Nine Common Geeky Phenomena, and My Personal Connection to Them

My old Star Trek website

These days, it's cool for everybody to talk about how geeky they are. (How many times have you heard inarguably non-dorky people say, smilingly, "I'm such a dork"?) It seems like almost everybody you talk to these days will claim that they were a nerd in high school, which is blatantly untrue. Were it so, jocks would have never existed. So just to set the record straight – since no matter how hard I try, I'll never be able to escape the appellation of "nerd" – I want to elaborate upon my own geek cred.

  1. Comic books: For me it was all about the X-Men, which I started reading in 1979. I followed several other Marvel titles, but I adored the X-Men. I even subscribed by mail, while saving up my allowance to buy back issues. (Frankly, I only liked the ones illustrated by John Byrne, who began in 1977.) 1980 was such an awesome year for those comics. The Dark Phoenix saga and all that. When Byrne quit in 1981, my interest in the X-Men – and in comics – waned. It was completely dead by 1984, and I never got back into comics as an adult (except for "mature" titles by Dan Clowes and Adrian Tomine). But from 1978 to 1981, I wanted to be a comic book artist and invented many superheroes. My juvenile illustration skills did not meet my own standards, however, and I was too lazy to develop them any further.
  2. Computers: I only intermittently hung out at my junior high's computer lab, because I knew it was populated by social pariahs. And while I had zero interest in joining the "in" crowd, it was important to me not to become unpopular. At home, though, it was a different story. In 1982 I was given an Apple II (not a IIe or a II+), and that's what I used until I left for college seven years later! I tried my hand at BASIC, but as with superhero illustration, I realized that my programming skills were weak and yet I was uninterested in improving them. (I am a "technodolt", as my mother would say. I still bristle whenever anybody assumes that I know how to fix a broken computer, because this assumption is clearly based only on my looks and not on any proven ability.) I got a modem in early '84 and from that point onward, my computer was solely for game playing and online socializing (on bulletin board systems, the ancestors of Facebook). Both of those activities absolutely dominated my 1980s.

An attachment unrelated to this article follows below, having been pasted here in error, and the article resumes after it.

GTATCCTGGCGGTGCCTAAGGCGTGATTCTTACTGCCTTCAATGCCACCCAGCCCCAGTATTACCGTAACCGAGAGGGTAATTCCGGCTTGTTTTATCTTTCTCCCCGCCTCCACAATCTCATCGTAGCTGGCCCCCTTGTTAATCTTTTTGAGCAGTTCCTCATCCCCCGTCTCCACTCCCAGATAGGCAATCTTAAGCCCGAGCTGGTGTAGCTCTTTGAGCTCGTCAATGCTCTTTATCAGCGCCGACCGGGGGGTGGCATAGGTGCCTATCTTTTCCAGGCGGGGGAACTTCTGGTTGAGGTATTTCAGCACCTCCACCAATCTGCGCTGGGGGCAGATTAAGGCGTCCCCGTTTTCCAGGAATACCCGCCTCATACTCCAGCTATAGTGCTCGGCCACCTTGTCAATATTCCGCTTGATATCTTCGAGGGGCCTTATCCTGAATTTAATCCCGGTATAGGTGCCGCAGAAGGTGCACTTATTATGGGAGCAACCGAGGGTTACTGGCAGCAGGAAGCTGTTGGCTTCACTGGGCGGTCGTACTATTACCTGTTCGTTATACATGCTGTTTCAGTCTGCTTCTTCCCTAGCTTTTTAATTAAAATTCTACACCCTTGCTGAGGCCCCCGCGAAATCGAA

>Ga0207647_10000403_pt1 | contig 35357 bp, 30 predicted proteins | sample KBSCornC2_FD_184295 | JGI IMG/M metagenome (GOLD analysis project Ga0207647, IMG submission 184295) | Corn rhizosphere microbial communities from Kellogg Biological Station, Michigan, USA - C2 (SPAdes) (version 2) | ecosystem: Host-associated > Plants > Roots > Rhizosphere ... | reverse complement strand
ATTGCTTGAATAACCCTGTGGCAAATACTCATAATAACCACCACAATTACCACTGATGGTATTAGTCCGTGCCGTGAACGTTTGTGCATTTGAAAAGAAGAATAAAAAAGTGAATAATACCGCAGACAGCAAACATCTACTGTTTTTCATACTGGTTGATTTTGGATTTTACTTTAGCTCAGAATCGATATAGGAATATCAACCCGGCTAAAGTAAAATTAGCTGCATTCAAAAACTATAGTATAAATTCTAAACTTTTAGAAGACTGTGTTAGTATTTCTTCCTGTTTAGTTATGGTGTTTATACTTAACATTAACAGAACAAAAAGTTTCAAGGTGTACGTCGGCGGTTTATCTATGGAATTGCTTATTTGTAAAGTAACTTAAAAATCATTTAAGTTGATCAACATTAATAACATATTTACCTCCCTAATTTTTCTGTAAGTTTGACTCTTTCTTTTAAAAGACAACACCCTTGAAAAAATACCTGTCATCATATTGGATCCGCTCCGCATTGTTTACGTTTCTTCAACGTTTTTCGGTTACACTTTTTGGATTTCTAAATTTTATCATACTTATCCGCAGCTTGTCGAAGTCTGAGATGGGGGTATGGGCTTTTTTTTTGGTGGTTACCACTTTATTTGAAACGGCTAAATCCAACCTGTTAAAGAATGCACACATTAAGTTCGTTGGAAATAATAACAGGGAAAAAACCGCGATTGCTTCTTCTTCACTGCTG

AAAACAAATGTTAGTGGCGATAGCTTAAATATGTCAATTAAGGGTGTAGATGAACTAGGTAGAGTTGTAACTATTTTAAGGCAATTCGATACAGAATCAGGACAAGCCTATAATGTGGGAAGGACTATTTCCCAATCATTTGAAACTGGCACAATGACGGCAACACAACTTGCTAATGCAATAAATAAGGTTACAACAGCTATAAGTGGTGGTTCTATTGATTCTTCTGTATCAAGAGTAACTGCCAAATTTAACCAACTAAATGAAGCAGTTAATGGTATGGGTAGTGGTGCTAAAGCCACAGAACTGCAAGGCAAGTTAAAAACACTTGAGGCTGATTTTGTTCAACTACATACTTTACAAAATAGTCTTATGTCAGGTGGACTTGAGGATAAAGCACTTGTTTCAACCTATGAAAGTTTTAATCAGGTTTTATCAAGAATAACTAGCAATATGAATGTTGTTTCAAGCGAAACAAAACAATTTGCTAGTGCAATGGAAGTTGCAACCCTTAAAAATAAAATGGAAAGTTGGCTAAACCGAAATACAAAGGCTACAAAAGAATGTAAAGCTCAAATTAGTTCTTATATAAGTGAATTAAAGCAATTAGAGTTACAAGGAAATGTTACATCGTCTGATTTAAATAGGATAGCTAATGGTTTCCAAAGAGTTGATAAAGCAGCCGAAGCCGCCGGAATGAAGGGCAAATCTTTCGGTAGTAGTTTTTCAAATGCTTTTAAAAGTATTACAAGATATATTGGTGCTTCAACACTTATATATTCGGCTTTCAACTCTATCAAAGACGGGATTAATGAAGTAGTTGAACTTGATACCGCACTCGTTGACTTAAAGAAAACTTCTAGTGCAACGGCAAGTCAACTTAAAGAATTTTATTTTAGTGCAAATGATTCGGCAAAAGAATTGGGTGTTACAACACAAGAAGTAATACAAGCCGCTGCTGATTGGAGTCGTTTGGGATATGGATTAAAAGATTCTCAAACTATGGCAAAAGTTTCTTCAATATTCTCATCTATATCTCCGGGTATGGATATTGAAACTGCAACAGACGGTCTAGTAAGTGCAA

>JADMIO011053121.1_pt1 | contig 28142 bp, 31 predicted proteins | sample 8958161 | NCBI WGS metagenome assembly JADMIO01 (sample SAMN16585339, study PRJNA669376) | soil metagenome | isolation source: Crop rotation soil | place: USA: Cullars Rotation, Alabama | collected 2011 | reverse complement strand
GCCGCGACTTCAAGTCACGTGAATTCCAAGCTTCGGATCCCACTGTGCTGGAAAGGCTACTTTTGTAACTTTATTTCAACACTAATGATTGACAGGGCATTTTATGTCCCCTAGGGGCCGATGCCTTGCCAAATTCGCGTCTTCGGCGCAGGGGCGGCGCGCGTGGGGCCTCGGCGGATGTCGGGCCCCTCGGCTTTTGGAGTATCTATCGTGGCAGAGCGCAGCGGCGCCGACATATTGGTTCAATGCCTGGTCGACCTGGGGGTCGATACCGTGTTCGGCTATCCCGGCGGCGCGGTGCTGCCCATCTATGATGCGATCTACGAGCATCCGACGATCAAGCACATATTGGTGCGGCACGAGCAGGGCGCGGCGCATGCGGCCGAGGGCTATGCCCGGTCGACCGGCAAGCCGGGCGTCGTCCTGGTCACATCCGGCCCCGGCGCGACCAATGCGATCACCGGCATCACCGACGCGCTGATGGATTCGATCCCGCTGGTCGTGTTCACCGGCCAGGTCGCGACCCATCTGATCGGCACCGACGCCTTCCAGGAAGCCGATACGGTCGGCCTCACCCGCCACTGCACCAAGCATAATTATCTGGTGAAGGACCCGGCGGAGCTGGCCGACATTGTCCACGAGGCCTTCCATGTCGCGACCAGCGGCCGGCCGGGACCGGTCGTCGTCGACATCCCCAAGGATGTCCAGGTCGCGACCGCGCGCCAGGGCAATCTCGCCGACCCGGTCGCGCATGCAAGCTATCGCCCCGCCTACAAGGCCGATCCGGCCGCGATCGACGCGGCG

3. Star Trek: I saw the first four movies and enjoyed them somewhat, though notably the one I liked the most was Star Trek IV: The Voyage Home, which was very lighthearted and mainstream. I never watched any of the TV shows. Whenever I was channel surfing and a rerun from The Original Series popped up, I kept moving. To this day I have yet to watch an entire TOS episode, and have only seen 4-5 Next Generation episodes.
  4. Star Wars: The first film came out when I was 7. This is the perfect age to start enjoying Star Wars. When Return of the Jedi came out in 1983, I was 13. This is the perfect age to stop enjoying Star Wars. In the intervening six years, I amassed an impressive collection of action figures and vehicles, and even built my own miniature "walled city" for them – literally on my bedroom wall. These narrow, flimsy, multi-tiered constructions were made of cardboard and Scotch tape, with Kleenex tissues folded up to make miniature beds and pillows, rope ladders made from toothpicks and string, etc. I never played with this city. I just enjoyed building it. My friend Mark had a more substantial village in his bedroom, and we did play with our figures there.
  5. Anime/manga/other Japanese nerd stuff: I was never interested in any of this.
  6. Sci fi/fantasy: I watched Ralph Bakshi's animated Lord of the Rings movie several times, yet I could not get through any of Tolkien's books. So I liked his ideas but not the execution. I tried to read Frank Herbert's Dune in 1984 but similarly got bored and gave up. So in terms of books, sci fi and fantasy were not for me. Movies were different: I watched Tron and The Dark Crystal several times, just like Star Trek IV – but that's because they were fun movies, not because I preferred the genres. The same holds true today.
  7. Dungeons & Dragons: I halfheartedly played this a couple of times when I was 12 or so. But I hated its reliance on boring things like statistics, a multitude of dice, and so on. So I never got into it. However, from the time I was about 9 until maybe 12, I bought and painted countless tiny pewter D&D-inspired figurines from hobby shops. That was my real love.
  8. British TV shows: I didn't watch Monty Python's Flying Circus until MTV reran episodes in the late '80s, at which point I became a moderate fan. (The movies never did much for me.) I can quote from it, but only random lines that nobody else really quotes. I never bothered with Dr. Who. It just looked so cheap and stupid back then. I missed out on Fawlty Towers as well. However, I was a big fan of The Benny Hill Show, which I admit with some shame, and an even bigger fan of the more obscure Dave Allen at Large.
  9. Geeky music: I was an avid listener of the Sunday night Dr. Demento show from early 1981, when my sisters moved out and I could listen to my own radio in my own bedroom, until 1984, when my modem friends and another Sunday night radio show called "Stone Trek" introduced me to progressive rock. And I can affirm that prog rock was definitely not a cool thing for teenagers to be listening to in the '80s, when I was really into it. In the mid- to late-'80s I got bored with that genre and began listening endlessly to Kate Bush and Robyn Hitchcock albums. (Now those are two artists with strong nerd followings.) Still, if you told me in 1987 that I would one day take more pride at having seen the Ramones than in having seen Jethro Tull, I would have thought you were crazy.